Tuesday 14th May 2019
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New Zealand shares fell on fears the US-China trade stoush will hit global growth, and as investors were wary of Infratil and Brookfield Asset Management's $3.4 billion purchase of Vodafone New Zealand.
The S&P/NZX 50 Index was down 1 percent at 10,029.37 points shortly after 1pm. Within the index, three stocks rose, 39 fell and eight were unchanged. Turnover was $44.3 million.
Infratil was down 4.3 percent at $4.405 after it said the deal will see both it and Brookfield pay $1.03 billion for a 49.9 percent stake each. The balance will come from taking on about $1.34 billion of Vodafone New Zealand's debt, and the 0.2 percent equity set aside for the telco's executive team.
The New Zealand company expects to pay its share through a fully underwritten equity raising of up to $400 million to be undertaken by UBS New Zealand, $400 million of debt from a committed acquisition debt facility, and the use of existing debt facility headroom.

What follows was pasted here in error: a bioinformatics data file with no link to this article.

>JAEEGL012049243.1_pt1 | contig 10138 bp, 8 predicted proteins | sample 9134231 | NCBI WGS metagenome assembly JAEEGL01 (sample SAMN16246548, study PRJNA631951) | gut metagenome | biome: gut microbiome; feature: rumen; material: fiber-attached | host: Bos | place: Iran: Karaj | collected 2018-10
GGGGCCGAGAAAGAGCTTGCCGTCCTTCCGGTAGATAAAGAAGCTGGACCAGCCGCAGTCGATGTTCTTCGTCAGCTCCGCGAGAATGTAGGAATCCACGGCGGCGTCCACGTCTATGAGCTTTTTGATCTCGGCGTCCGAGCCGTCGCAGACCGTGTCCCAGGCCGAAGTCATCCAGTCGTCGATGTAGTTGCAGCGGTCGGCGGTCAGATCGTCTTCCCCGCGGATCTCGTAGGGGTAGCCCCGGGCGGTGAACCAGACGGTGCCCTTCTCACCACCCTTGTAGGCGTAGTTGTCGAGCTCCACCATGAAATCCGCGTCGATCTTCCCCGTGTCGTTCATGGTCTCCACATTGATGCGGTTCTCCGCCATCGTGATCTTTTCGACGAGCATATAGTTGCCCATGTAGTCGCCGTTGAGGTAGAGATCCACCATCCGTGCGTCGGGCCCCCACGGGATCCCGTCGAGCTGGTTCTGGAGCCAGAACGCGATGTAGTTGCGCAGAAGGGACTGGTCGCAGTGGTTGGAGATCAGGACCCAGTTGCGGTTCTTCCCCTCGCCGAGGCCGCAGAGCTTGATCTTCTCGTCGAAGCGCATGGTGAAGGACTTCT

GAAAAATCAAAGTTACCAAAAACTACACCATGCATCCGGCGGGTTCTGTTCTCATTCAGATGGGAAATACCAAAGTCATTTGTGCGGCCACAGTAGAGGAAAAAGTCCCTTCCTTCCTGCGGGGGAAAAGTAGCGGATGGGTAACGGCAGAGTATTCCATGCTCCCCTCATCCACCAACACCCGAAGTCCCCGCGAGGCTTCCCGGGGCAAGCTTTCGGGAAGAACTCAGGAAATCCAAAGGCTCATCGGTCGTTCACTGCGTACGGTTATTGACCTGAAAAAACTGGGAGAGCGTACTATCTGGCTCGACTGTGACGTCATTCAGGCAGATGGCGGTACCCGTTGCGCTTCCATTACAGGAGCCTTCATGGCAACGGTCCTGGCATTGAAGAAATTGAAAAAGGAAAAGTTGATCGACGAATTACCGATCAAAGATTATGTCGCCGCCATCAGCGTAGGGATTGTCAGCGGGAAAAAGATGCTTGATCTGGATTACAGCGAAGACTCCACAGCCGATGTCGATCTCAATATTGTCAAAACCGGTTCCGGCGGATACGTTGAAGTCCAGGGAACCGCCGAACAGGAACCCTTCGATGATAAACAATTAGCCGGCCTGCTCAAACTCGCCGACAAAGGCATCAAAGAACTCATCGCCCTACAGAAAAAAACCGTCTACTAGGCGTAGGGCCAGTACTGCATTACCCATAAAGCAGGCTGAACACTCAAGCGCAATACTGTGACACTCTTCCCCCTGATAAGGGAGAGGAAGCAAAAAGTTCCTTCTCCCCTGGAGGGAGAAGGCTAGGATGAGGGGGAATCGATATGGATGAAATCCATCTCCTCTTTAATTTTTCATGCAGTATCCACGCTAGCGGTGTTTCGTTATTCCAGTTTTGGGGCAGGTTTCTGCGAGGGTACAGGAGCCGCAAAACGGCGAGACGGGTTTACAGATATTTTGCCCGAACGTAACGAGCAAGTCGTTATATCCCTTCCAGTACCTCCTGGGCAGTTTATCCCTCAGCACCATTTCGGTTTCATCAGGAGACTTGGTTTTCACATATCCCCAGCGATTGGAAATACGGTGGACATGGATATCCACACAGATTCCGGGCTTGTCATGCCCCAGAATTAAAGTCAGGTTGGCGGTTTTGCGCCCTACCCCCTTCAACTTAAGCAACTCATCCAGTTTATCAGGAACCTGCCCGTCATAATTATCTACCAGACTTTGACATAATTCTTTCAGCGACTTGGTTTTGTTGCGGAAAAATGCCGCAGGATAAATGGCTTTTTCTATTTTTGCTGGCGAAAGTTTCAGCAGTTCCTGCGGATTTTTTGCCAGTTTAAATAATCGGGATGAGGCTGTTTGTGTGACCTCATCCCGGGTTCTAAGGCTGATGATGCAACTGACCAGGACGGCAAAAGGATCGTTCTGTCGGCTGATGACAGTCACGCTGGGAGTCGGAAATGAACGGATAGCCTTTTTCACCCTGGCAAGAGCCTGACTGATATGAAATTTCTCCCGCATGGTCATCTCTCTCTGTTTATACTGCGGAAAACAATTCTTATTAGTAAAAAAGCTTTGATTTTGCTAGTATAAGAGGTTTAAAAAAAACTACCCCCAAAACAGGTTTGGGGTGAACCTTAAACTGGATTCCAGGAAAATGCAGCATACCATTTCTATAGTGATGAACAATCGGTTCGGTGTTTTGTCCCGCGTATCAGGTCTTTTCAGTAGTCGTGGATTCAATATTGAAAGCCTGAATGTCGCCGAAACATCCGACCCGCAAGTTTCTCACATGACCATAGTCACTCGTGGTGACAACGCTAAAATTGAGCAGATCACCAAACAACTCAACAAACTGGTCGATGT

Investors were leery as "it does add risk," said Grant Williamson, a director at Hamilton Hindin Greene. The prospect of the capital raising will also be weighing on the stock, he said.
New Zealand was also caught up in a sea of red across Asia as equity markets followed Wall Street lower after China announced it would impose higher tariffs on US$60 billion of US goods following Washington’s decision to hike its own levies on US$200 billion in Chinese imports.
The Dow Jones Industrial Average fell 2.4 percent, the S&P 500 lost 2.4 percent and the Nasdaq Composite dropped 3.4 percent.
In a pre-budget speech to the Wellington Chamber of Commerce, Finance Minister Grant Robertson signalled there were "significant challenges in the global economy" and underscored New Zealand "is not immune to them."
He noted "the tariff war between the US and China has burst back into life" and is contributing to a global environment in which New Zealand exporters operate that is "both unstable and uncertain."
Local exporters including Synlait Milk, Pushpay and Vista Group International were all down. Synlait shed 2.3 percent to $9.96, Pushpay was down 2 percent at $3.92 and Vista Group was down 2.3 percent at $5.55.
While Williamson said sentiment was getting hit by the US-China worries, he noted that the New Zealand market is outperforming Wall Street as well as several Asian markets. Japan's Topix was down 1.5 percent in early trading and Australia's S&P/ASX 200 index was down 1.3 percent.
"There is still some support," he said.
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